Cummings, Joshua R. ; Muchlinski, Magdalena N. ; Kirk, E. Christopher ; Rehorek, Susan J. ; DeLeon, Valerie B. ; Smith, Timothy D. / Eye size at birth in prosimian primates : Life history correlates and growth patterns. In: PLoS ONE. 2012 ; Vol. 7, No. 5.
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abstract = "Background: Primates have large eyes relative to head size, which profoundly influence the ontogenetic emergence of facial form. However, growth of the primate eye is only understood in a narrow taxonomic perspective, with information biased toward anthropoids. Methodology/Principal Findings: We measured eye and bony orbit size in perinatal prosimian primates (17 strepsirrhine taxa and Tarsius syrichta) to infer the extent of prenatal as compared to postnatal eye growth. In addition, multiple linear regression was used to detect relationships of relative eye and orbit diameter to life history variables. ANOVA was used to determine if eye size differed according to activity pattern. In most of the species, eye diameter at birth measures more than half of that for adults. Two exceptions include Nycticebus and Tarsius, in which more than half of eye diameter growth occurs postnatally. Ratios of neonate/adult eye and orbit diameters indicate prenatal growth of the eye is actually more rapid than that of the orbit. For example, mean neonatal transverse eye diameter is 57.5{\%} of the adult value (excluding Nycticebus and Tarsius), compared to 50.8{\%} for orbital diameter. If Nycticebus is excluded, relative gestation age has a significant positive correlation with relative eye diameter in strepsirrhines, explaining 59{\%} of the variance in relative transverse eye diameter. No significant differences were found among species with different activity patterns. Conclusions/Significance: The primate developmental strategy of relatively long gestations is probably tied to an extended period of neural development, and this principle appears to apply to eye growth as well. Our findings indicate that growth rates of the eye and bony orbit are disassociated, with eyes growing faster prenatally, and the growth rate of the bony orbit exceeding that of the eyes after birth. Some well-documented patterns of orbital morphology in adult primates, such as the enlarged orbits of nocturnal species, mainly emerge during postnatal development.",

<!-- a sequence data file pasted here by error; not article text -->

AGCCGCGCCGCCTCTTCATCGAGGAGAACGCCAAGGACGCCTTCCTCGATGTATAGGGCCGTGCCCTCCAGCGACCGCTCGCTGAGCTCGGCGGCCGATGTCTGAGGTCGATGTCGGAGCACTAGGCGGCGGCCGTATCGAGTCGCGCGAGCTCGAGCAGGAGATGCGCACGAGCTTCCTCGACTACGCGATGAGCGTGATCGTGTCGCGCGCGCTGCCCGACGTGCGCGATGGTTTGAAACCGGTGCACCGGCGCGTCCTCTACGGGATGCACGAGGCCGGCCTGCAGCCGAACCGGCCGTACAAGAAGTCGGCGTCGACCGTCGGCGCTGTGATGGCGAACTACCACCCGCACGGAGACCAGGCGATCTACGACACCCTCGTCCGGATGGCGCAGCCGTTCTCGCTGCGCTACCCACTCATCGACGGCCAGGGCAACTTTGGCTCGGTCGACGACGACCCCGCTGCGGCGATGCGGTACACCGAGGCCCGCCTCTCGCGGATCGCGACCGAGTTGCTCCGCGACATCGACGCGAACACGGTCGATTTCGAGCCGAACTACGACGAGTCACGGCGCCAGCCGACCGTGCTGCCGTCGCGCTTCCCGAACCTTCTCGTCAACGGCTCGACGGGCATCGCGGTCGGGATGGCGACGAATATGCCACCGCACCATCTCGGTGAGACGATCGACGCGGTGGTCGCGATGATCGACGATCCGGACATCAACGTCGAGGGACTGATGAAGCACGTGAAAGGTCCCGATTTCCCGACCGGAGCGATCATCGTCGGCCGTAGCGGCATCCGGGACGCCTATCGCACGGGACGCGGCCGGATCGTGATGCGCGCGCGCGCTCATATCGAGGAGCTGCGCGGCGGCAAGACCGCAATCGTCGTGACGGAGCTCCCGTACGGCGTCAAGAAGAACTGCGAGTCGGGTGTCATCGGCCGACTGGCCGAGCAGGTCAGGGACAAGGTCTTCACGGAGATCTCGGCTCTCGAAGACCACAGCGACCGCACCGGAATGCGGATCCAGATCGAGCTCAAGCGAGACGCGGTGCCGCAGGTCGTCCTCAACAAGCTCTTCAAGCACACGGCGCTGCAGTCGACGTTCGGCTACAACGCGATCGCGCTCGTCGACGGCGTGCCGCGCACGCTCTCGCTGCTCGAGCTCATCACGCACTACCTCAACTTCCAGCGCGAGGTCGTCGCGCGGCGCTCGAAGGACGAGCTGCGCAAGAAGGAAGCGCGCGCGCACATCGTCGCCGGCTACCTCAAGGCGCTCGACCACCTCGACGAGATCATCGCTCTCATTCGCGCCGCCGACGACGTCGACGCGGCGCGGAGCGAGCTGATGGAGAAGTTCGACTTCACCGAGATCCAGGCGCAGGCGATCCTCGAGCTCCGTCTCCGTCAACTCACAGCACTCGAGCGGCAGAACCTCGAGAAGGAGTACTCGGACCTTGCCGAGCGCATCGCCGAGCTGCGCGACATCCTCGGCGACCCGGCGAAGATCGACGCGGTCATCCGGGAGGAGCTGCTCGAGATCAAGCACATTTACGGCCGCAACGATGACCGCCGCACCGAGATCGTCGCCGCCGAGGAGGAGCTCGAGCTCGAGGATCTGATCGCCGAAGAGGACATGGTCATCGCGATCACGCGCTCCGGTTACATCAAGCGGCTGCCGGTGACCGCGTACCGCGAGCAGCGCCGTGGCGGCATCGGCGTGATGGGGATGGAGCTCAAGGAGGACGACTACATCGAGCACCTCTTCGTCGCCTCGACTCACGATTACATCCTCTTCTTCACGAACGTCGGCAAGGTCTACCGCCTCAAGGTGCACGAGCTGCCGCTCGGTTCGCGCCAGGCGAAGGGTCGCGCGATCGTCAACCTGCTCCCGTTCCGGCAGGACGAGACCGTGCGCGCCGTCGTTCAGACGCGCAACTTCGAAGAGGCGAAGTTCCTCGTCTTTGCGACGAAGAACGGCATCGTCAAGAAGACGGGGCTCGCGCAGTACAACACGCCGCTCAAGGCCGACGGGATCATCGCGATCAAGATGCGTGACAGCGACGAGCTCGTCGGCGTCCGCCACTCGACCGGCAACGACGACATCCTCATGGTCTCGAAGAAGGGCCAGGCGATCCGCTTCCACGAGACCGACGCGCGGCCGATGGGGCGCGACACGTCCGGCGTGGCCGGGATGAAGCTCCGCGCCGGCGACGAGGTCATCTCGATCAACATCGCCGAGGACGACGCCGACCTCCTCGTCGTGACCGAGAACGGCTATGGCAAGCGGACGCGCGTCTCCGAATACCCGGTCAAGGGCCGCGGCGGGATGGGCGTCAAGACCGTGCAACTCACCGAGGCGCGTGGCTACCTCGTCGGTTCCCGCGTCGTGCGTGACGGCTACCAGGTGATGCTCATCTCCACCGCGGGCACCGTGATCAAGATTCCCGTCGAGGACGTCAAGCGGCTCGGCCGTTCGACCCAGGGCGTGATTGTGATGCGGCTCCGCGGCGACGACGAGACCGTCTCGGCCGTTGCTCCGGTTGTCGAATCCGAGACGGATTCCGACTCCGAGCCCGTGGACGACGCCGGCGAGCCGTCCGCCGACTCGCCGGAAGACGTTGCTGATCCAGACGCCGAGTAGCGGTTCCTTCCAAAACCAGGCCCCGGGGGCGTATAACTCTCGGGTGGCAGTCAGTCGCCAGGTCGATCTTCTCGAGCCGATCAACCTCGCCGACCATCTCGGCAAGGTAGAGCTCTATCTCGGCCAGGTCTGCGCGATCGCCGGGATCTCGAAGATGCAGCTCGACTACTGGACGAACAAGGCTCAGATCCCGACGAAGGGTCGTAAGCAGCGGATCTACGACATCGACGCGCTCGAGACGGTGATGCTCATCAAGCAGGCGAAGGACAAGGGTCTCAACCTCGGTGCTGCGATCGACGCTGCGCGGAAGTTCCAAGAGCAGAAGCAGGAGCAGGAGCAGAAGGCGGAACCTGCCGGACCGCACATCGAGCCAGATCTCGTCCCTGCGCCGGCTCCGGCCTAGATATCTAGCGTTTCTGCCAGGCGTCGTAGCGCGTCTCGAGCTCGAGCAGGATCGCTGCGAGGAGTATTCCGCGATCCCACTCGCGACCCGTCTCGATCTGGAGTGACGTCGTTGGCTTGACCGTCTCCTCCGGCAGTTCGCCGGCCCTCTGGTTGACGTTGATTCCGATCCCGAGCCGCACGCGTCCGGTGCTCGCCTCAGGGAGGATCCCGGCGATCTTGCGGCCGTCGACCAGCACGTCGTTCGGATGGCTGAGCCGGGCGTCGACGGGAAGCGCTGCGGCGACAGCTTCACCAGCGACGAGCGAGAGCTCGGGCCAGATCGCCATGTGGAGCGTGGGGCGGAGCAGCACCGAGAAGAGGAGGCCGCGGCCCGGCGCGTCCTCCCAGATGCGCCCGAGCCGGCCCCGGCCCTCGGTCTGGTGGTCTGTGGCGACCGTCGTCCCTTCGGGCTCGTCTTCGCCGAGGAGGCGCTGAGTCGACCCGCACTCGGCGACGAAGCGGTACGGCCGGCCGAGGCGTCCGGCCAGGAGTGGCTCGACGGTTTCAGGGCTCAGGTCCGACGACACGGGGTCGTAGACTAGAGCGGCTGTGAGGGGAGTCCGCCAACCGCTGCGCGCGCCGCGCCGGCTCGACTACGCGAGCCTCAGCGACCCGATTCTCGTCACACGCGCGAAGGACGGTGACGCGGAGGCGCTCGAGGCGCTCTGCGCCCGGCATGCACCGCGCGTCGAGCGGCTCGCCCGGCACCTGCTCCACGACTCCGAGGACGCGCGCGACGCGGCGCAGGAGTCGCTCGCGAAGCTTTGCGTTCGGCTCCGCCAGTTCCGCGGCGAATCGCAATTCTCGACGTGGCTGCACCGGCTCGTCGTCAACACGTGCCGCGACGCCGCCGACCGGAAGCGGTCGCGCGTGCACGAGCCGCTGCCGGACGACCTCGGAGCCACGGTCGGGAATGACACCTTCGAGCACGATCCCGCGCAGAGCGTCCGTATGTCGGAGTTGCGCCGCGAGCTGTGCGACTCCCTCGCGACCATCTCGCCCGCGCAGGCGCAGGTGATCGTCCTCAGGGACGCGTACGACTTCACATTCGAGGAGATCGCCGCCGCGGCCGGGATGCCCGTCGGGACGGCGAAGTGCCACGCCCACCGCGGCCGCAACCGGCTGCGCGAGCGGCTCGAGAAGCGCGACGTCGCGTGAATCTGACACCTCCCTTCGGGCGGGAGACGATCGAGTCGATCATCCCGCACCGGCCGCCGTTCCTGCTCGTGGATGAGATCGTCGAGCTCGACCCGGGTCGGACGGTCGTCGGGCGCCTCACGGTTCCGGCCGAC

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Eye size at birth in prosimian primates : Life history correlates and growth patterns. / Cummings, Joshua R.; Muchlinski, Magdalena N.; Kirk, E. Christopher; Rehorek, Susan J.; DeLeon, Valerie B.; Smith, Timothy D.

In: PLoS ONE, Vol. 7, No. 5, e36097, 02.05.2012.

Research output: Contribution to journalArticle

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T1 - Eye size at birth in prosimian primates

T2 - Life history correlates and growth patterns

AU - Cummings, Joshua R.

AU - Muchlinski, Magdalena N.

AU - Kirk, E. Christopher

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AU - DeLeon, Valerie B.

AU - Smith, Timothy D.